Nationalmuseum is Sweden’s national museum of art and design. Located on Blasieholmen in Stockholm, it was designed by the Berlin architect Friedrich August Stüler. Working together with architect Erik Wikerstål, Wingårdh based the new design on the original architecture, opening up, restoring, and modernizing the building. Stüler’s meticulous work generated most of Nationalmuseum’s new design, and the lion’s share of our work has been to bring today’s expectations into harmony with the inherent qualities of the existing building.
Most of what’s new is invisible, hidden in the walls and ceilings and under the floors. But in the south atrium, which had previously been built over, there is now a large freestanding elevator shaft. It is clad in a glittering weave of oxidized brass, and it resolves much of the museum’s circulation logistics. The elevator allows exhibition objects to be brought up from the basement archives to the galleries and can accommodate extremely large and heavy objects.
The formerly built-over south atrium, like the north one, is now bathed in a pleasant and natural light from above. Both courtyards have been fitted with glass roofs with shallow dome forms—a discreet solution that does not impact the appearance of the building from the outside.
We snuck large air ducts in undetected, and found a place for big mechanical rooms under each atrium. We have worked out the building’s circulation so that both visitors and objects (sometimes priceless art objects) can now move smoothly throughout the building.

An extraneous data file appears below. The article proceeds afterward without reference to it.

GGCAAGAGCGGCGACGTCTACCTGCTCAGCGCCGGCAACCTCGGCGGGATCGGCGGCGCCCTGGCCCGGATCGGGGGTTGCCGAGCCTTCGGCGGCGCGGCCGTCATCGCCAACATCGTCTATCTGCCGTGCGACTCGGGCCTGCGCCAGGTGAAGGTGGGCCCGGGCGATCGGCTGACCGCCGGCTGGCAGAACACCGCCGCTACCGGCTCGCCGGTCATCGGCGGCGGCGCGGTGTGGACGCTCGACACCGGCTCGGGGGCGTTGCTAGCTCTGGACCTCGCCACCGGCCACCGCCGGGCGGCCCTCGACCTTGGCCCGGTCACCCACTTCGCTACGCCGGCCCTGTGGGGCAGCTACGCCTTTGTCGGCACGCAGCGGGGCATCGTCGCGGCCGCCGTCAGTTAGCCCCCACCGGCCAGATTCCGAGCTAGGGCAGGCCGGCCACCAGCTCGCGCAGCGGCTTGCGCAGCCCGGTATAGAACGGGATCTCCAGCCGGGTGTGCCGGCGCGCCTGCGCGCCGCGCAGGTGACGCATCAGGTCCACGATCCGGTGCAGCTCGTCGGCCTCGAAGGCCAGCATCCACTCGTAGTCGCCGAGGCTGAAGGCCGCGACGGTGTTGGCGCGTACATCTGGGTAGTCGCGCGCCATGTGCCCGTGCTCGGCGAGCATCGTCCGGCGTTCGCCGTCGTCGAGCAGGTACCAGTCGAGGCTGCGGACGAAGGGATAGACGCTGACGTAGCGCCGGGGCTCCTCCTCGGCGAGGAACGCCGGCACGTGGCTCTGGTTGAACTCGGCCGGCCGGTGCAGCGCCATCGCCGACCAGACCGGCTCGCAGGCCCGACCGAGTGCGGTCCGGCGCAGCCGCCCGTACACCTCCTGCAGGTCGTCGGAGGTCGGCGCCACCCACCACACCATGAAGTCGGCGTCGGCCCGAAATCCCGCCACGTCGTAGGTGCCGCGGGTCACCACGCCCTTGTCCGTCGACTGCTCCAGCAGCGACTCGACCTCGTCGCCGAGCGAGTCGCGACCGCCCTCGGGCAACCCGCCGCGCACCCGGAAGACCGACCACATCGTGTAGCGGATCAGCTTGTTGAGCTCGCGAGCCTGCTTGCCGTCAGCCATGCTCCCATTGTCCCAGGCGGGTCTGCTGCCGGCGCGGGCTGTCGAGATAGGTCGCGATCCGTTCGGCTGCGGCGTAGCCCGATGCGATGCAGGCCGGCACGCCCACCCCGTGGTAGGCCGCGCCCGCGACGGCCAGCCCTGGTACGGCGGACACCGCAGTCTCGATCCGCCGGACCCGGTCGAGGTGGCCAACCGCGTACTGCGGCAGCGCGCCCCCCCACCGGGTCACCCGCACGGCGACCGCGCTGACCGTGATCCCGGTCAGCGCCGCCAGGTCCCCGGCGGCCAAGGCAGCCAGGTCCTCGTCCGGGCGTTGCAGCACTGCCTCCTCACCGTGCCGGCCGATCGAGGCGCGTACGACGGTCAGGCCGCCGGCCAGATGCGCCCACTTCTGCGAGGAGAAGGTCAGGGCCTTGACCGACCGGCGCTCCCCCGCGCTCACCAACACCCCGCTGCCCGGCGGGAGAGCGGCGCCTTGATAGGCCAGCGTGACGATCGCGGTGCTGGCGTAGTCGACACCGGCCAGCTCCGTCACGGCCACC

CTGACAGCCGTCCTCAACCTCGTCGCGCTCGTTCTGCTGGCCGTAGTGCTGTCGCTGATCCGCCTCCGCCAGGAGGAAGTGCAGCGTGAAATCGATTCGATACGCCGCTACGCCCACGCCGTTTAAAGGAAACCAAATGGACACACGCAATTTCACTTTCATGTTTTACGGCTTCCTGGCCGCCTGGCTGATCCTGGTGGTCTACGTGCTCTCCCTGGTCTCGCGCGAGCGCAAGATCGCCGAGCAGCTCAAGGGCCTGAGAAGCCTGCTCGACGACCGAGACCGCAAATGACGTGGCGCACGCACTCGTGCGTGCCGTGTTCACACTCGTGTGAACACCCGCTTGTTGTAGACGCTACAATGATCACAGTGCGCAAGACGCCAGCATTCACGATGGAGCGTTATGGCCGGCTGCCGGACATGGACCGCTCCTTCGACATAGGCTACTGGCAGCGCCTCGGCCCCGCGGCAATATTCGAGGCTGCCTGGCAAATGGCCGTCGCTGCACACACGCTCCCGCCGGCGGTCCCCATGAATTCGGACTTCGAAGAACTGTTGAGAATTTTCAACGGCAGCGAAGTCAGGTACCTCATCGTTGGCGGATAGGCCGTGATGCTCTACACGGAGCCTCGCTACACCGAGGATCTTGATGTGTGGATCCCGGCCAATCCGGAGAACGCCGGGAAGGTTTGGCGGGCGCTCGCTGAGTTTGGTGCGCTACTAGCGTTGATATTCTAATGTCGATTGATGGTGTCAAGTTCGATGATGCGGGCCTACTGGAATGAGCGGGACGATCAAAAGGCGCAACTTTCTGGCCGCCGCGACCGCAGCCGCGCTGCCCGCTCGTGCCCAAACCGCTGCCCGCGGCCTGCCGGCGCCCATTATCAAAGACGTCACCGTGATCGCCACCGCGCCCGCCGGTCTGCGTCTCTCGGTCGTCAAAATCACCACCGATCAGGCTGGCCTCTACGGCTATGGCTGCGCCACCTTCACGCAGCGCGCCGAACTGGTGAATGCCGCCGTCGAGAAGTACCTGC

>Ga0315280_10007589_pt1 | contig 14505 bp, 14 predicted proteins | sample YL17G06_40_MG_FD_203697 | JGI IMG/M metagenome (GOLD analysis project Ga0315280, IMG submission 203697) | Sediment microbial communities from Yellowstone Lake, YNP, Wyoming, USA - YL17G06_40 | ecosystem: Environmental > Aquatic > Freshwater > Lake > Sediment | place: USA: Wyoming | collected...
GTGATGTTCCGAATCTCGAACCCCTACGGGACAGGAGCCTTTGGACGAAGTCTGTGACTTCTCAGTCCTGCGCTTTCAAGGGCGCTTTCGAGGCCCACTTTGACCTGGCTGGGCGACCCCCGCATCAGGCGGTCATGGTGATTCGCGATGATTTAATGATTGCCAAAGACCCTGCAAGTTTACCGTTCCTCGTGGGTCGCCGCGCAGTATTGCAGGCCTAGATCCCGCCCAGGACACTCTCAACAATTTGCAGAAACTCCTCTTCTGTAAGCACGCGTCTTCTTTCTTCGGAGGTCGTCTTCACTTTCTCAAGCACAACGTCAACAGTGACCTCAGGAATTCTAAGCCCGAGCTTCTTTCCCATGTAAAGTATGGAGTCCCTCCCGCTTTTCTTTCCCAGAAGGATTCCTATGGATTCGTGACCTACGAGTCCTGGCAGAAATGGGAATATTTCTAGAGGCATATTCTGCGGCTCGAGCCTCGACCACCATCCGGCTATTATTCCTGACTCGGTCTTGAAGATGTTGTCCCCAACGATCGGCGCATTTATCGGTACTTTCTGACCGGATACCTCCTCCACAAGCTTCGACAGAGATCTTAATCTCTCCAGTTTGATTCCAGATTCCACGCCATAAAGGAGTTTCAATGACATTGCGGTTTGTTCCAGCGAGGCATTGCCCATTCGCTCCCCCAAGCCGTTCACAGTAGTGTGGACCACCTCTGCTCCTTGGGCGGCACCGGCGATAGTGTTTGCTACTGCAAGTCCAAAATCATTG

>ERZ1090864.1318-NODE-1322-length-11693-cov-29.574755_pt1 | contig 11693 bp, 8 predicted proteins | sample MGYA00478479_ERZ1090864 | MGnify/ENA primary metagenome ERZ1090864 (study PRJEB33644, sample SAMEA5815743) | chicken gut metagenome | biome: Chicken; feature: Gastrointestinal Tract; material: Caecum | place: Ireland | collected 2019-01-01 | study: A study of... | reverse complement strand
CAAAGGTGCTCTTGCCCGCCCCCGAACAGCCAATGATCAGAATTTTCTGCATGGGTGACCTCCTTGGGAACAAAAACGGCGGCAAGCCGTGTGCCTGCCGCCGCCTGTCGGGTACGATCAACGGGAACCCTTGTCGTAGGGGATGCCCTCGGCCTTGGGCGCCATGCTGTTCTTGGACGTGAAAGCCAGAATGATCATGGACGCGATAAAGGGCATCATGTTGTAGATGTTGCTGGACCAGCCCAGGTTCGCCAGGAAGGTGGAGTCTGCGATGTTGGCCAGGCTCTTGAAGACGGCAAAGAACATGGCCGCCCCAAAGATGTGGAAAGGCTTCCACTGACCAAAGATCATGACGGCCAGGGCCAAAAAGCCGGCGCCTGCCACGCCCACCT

In the atriums there was a risk for reflected sound and bothersome noise levels. Anyone who has visited the British Museum’s glazed-over courtyards knows just how noisy it can be beneath a vaulted glass surface. So instead of creating a continuous surface of flat glass panels, each opening in the structural framework is fitted with a shallow pyramid. That breaks up the reflected sound in myriad directions, dispersing it around the room where it can be absorbed by special sound-attenuating plaster walls. What is essentially a scientific solution to a problem has produced a delicate glass roof full of details. To the untrained eye, it looks almost like a nineteenth-century construction. Nationalmuseum has been modernized and adapted to the twenty-first century, and at the same time the building’s nineteenth-century charms and qualities have been uncovered, polished up, and restored—a modern, dressed-up interpretation of Stüler’s original design.